'whether the decree contemplated in Order 20 Rule 18 Sub-rule (1) is in the nature of a preliminary decree or a final decree an application made by a party to a decree under Order 20 Rule 18(1), asking that the papers should be sent to the Collector for effecting a partition as directed in it is of the nature of a mere proceeding in the suit rather than as application to execute the decree, and there is no period of limitation for making it.
The effecting of partition by the Collector, carrying out an order already passed by the Court is not execution of the decree' as contemplated by that expression in column 1 of Article 182 of Schedule 1, Limitation Act. Even if the decree be regarded as final, an application to send the decree to the Collector for effecting a partition, being only a request to the Court to do a ministerial act, is not governed by Article 182. Nor is such an application governed by Article 181, since there is no provision which requires an application to be made to the Court to send a decree, under Order 20, Rule 18 (1), to the Collector. An application, even if made in the form of a dharkast application, is not governed by Article 181 or any other Article of the Limitation Act.'
This decision followed the earlier decision of the Bombay High Court reported in AIR 1939 Bom 454. A Full Bench of the Madras High Court in the case reported in Venkataraghava Rao v. Venkata Hanumantha Rao AIR 1945 Mad 336 held that 'the Court which has passed a decree for partition to which Section 54 applies and has sent it to the Collector for the purpose of effecting the partition has no power to hear objections to the partition made by the Collector or his subordinate or to modify the partition.'
The ratio decidendi of this decision is that the Court which passed the decree became functus officio on the passing of the decree. If the parties are aggrieved by any of the orders of the Collector their remedy lies in the Revenue Courts, and not in the Civil Courts. The same reasoning is adopted by the Oudh High Court in the case Lalta Prasad v. Brahma Din AIR 1929 Oudh 456. In a later decision reported in Abdul Ali v. Mirza Viqar Ali Beg, AIR 1949 Oudh 37, the same High Court reiterated its earlier view.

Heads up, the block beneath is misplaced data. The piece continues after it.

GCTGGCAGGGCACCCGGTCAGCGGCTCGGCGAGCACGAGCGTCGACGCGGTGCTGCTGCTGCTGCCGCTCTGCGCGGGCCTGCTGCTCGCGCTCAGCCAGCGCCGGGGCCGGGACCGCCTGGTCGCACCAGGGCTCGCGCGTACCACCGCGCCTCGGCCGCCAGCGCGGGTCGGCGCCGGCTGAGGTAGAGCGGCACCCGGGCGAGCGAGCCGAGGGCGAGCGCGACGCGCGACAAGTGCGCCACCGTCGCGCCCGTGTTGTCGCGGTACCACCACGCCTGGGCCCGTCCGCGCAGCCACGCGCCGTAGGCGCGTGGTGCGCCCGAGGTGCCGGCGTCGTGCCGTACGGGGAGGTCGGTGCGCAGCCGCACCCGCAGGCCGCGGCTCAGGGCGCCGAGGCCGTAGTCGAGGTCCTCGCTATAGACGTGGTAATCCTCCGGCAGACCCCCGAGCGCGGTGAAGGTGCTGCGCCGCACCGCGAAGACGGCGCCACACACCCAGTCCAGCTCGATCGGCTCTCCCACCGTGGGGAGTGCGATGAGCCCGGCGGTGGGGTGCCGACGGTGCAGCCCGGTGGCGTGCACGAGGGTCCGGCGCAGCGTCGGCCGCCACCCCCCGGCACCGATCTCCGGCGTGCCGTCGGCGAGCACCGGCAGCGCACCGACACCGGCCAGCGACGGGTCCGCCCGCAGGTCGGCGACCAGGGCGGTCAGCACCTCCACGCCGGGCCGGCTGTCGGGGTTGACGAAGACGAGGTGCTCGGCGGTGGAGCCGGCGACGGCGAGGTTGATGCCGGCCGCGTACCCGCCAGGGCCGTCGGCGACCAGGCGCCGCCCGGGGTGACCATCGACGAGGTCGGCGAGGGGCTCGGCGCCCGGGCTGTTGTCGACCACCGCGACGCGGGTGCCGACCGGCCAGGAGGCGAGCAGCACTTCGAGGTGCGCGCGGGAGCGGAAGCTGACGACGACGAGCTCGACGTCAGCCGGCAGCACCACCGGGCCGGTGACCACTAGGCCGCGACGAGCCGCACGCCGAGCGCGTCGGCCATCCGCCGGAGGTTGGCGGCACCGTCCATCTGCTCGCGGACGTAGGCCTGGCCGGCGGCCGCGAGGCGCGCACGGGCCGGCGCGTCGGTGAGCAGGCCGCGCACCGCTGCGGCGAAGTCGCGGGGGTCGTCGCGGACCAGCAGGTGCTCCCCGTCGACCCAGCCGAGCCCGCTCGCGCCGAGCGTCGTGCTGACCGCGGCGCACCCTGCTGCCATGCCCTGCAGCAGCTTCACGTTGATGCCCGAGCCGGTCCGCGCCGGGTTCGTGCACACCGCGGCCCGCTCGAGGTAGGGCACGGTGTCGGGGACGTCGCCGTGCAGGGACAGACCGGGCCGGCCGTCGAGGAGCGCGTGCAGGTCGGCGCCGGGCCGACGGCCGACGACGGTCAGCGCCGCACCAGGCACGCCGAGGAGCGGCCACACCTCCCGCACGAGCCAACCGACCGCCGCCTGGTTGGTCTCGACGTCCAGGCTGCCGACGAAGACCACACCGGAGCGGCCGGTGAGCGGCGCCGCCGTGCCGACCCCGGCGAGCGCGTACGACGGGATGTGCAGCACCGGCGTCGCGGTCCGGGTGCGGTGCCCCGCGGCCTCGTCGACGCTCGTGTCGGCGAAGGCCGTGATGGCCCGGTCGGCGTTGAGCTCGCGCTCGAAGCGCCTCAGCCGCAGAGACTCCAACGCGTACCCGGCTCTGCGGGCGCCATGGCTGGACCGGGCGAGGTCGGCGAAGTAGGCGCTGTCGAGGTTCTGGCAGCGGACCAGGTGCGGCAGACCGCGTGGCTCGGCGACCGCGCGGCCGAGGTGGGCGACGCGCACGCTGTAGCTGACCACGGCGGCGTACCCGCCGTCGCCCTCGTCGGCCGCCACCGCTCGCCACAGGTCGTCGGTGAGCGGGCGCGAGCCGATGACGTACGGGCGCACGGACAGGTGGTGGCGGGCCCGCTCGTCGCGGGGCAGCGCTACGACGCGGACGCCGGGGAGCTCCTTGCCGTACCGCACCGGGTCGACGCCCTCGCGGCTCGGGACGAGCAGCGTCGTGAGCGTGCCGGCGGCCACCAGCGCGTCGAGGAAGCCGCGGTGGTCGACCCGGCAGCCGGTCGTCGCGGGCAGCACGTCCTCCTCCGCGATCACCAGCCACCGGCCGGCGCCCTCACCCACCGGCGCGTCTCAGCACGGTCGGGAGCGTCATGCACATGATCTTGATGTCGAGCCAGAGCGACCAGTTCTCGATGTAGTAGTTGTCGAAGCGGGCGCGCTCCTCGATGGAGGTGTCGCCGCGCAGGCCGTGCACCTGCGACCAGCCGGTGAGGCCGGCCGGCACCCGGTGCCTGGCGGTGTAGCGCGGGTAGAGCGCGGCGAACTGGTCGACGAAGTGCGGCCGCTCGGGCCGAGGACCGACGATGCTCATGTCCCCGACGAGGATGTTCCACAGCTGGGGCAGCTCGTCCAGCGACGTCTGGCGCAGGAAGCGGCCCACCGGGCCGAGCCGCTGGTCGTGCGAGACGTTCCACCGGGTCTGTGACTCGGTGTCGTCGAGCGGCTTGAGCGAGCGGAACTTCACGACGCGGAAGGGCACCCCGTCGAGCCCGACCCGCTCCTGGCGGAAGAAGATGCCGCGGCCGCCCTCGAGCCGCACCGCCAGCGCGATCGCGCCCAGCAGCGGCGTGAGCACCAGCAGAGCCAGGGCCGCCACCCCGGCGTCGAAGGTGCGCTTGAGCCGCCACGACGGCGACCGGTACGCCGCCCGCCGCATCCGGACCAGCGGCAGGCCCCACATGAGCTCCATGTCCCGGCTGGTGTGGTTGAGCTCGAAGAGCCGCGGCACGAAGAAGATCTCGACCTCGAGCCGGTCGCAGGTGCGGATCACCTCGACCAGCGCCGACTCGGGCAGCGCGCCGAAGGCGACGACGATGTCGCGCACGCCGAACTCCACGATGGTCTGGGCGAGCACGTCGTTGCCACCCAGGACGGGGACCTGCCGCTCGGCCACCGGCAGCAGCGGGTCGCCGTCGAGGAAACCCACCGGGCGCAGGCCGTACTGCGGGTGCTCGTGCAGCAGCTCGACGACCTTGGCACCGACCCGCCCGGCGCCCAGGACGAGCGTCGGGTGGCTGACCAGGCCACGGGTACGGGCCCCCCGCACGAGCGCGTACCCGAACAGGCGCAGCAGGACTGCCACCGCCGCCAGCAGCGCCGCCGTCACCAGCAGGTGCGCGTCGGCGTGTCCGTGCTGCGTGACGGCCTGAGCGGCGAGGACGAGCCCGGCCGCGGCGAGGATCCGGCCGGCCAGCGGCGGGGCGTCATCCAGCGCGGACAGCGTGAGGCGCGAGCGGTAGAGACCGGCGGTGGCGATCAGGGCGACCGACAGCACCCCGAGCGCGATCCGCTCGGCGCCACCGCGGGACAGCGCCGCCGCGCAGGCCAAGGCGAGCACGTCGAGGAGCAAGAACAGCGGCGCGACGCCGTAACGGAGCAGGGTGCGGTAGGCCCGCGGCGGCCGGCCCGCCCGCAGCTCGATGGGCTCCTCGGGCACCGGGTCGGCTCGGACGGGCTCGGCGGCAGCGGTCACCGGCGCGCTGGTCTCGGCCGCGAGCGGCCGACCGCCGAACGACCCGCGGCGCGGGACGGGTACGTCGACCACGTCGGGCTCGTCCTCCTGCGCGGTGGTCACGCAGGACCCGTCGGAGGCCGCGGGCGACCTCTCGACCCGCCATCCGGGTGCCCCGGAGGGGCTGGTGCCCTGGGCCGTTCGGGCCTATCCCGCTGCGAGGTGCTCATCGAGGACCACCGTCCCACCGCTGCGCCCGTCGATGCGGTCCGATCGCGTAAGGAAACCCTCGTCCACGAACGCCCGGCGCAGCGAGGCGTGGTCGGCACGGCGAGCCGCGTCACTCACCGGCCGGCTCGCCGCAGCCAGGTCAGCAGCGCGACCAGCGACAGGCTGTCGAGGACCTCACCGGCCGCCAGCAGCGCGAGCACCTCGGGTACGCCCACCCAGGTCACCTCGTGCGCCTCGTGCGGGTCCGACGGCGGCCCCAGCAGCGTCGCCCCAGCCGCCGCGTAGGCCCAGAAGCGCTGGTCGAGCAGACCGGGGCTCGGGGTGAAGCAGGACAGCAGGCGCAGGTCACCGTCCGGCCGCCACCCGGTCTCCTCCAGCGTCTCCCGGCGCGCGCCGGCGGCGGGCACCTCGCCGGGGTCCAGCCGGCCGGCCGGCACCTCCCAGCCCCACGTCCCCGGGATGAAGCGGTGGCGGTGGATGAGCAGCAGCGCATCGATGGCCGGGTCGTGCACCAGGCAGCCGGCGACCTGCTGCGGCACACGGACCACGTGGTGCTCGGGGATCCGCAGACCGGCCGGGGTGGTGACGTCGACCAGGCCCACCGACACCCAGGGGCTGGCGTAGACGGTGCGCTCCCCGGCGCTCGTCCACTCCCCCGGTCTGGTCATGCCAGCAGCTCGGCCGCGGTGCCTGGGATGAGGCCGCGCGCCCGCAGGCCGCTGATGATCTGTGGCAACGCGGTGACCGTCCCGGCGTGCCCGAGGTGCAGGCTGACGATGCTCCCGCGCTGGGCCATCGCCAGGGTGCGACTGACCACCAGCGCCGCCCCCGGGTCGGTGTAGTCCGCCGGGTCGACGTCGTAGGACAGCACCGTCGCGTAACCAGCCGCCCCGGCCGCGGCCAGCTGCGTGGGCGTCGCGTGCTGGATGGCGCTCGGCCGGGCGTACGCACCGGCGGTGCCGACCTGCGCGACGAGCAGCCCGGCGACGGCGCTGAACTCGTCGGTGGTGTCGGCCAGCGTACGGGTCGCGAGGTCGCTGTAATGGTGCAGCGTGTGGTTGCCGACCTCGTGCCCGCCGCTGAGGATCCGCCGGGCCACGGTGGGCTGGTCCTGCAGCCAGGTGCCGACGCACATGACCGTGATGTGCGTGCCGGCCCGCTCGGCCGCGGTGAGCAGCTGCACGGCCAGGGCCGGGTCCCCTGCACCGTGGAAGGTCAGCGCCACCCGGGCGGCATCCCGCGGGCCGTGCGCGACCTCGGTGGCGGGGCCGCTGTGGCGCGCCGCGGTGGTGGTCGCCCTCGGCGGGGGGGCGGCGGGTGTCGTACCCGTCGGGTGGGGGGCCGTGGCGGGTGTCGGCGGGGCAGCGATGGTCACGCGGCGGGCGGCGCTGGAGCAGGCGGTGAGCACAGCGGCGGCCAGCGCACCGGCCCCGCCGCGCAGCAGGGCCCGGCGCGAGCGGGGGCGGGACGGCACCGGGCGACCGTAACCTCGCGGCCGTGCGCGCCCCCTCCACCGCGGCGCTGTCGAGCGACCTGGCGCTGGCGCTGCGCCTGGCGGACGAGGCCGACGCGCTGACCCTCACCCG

8. We are aware of the fact that in this case, the decree-holders have tried to put into effect a partition decree which had been passed over 40 years prior to the filing of the present application, Prima facie it may appear to be something strange. But the law of limitation does not spring from the common law of this country. Its effectiveness depends upon the statutory provisions. So long as there is no law prohibiting the partition of the property after a fixed period of limitation, the decree-holders cannot be deprived of their rights.
9. Our attention was invited to the fact that Section 54 C. P. C. finds a place in Part II of the Code which relates to execution. From this fact the learned Counsel for the appellants developed an argument that an action taken under Rule 18 of Order XX read with Section 54 C. P. C. is a proceeding in execution. The scheme of the Code itself is insufficient to deem a proceeding under Section 54 as execution proceedings.
Section 54 C. P. C. is a provision allied to provisions relating to execution. That section could not have been conveniently placed anywhere else. There is nothing in the language of that section to indicate that the proceedings thereunder are execution proceedings. If they are execution proceedings, there must have been corresponding provisions in Order XXI of the Civil Procedure Code. The learned counsel for the appellants has not been able to bring to our notice any decision wherein it was held that an application under Sub-rule (1) of Rule 18 of Order XX is an execution application.
On the contrary, there is a long line of decisions which have taken the view that such an application is not an execution application. We find ourselves in agreement with this view.
10. The learned Counsel for the appellant has complained that the lower Court in spite of holding that it is merely discharging a ministerial function, still has decided a number of points of dispute that arose between the parties. According to him if the trial court became functus officio after passing the decree it is so far all purposes; it will have no jurisdiction to implead fresh parties ordetermine any controversy that might arise between the parties.
This appears to be so at first sight. But it is unnecessary for us to pronounce on the same in this case. This contention bears further examination. Nor is it necessary for us to decide whether the Collector has jurisdiction to reconsider the question of executability of the decree or about the impleading of parties to it. If the appellants ate so advised they may urge these contentions before the Collector and it is then for the Collector to decide.
Having come to the conclusion that the order of the Court below directing the transmission of the papers to the Collector, is a ministerial order, we cannot but hold that the present appeal is unsustainable. Hence it is unnecessary to consider the other contentions urged before us.
11. In the result, the appeal fails and the same is dismissed with costs.
12. NITTOOR SREENIVASA RAU J. : -- I agree. Appeal dismissed.